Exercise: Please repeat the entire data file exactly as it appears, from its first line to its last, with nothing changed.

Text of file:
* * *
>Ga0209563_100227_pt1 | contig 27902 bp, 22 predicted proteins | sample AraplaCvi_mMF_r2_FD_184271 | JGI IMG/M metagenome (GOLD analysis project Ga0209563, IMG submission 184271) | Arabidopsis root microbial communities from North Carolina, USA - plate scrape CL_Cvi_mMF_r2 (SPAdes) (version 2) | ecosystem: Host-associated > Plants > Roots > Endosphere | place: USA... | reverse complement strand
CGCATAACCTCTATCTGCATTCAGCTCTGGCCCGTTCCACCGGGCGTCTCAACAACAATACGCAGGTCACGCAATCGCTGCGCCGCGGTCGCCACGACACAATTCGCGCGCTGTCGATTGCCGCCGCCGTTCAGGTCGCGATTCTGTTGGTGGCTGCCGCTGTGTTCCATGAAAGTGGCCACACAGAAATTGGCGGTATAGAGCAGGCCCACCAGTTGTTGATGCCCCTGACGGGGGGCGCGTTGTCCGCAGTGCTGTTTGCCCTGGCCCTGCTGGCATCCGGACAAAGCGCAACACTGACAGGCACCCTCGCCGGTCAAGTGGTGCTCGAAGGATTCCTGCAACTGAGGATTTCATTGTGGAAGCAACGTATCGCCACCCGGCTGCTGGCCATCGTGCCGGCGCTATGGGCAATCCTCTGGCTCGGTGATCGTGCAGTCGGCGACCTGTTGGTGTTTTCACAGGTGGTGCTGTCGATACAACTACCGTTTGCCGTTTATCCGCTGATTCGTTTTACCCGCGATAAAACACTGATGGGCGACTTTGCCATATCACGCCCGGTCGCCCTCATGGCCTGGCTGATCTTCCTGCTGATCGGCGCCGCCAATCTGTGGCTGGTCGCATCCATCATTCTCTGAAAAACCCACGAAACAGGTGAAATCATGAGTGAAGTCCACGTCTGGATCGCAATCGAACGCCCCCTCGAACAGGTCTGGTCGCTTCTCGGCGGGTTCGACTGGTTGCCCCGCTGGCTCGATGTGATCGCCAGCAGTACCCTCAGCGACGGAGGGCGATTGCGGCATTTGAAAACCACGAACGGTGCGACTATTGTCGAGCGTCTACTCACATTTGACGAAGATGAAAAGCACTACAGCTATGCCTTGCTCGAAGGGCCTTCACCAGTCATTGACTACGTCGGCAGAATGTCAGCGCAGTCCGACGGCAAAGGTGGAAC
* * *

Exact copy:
>Ga0209563_100227_pt1 | contig 27902 bp, 22 predicted proteins | sample AraplaCvi_mMF_r2_FD_184271 | JGI IMG/M metagenome (GOLD analysis project Ga0209563, IMG submission 184271) | Arabidopsis root microbial communities from North Carolina, USA - plate scrape CL_Cvi_mMF_r2 (SPAdes) (version 2) | ecosystem: Host-associated > Plants > Roots > Endosphere | place: USA... | reverse complement strand
CGCATAACCTCTATCTGCATTCAGCTCTGGCCCGTTCCACCGGGCGTCTCAACAACAATACGCAGGTCACGCAATCGCTGCGCCGCGGTCGCCACGACACAATTCGCGCGCTGTCGATTGCCGCCGCCGTTCAGGTCGCGATTCTGTTGGTGGCTGCCGCTGTGTTCCATGAAAGTGGCCACACAGAAATTGGCGGTATAGAGCAGGCCCACCAGTTGTTGATGCCCCTGACGGGGGGCGCGTTGTCCGCAGTGCTGTTTGCCCTGGCCCTGCTGGCATCCGGACAAAGCGCAACACTGACAGGCACCCTCGCCGGTCAAGTGGTGCTCGAAGGATTCCTGCAACTGAGGATTTCATTGTGGAAGCAACGTATCGCCACCCGGCTGCTGGCCATCGTGCCGGCGCTATGGGCAATCCTCTGGCTCGGTGATCGTGCAGTCGGCGACCTGTTGGTGTTTTCACAGGTGGTGCTGTCGATACAACTACCGTTTGCCGTTTATCCGCTGATTCGTTTTACCCGCGATAAAACACTGATGGGCGACTTTGCCATATCACGCCCGGTCGCCCTCATGGCCTGGCTGATCTTCCTGCTGATCGGCGCCGCCAATCTGTGGCTGGTCGCATCCATCATTCTCTGAAAAACCCACGAAACAGGTGAAATCATGAGTGAAGTCCACGTCTGGATCGCAATCGAACGCCCCCTCGAACAGGTCTGGTCGCTTCTCGGCGGGTTCGACTGGTTGCCCCGCTGGCTCGATGTGATCGCCAGCAGTACCCTCAGCGACGGAGGGCGATTGCGGCATTTGAAAACCACGAACGGTGCGACTATTGTCGAGCGTCTACTCACATTTGACGAAGATGAAAAGCACTACAGCTATGCCTTGCTCGAAGGGCCTTCACCAGTCATTGACTACGTCGGCAGAATGTCAGCGCAGTCCGACGGCAAAGGTGGAAC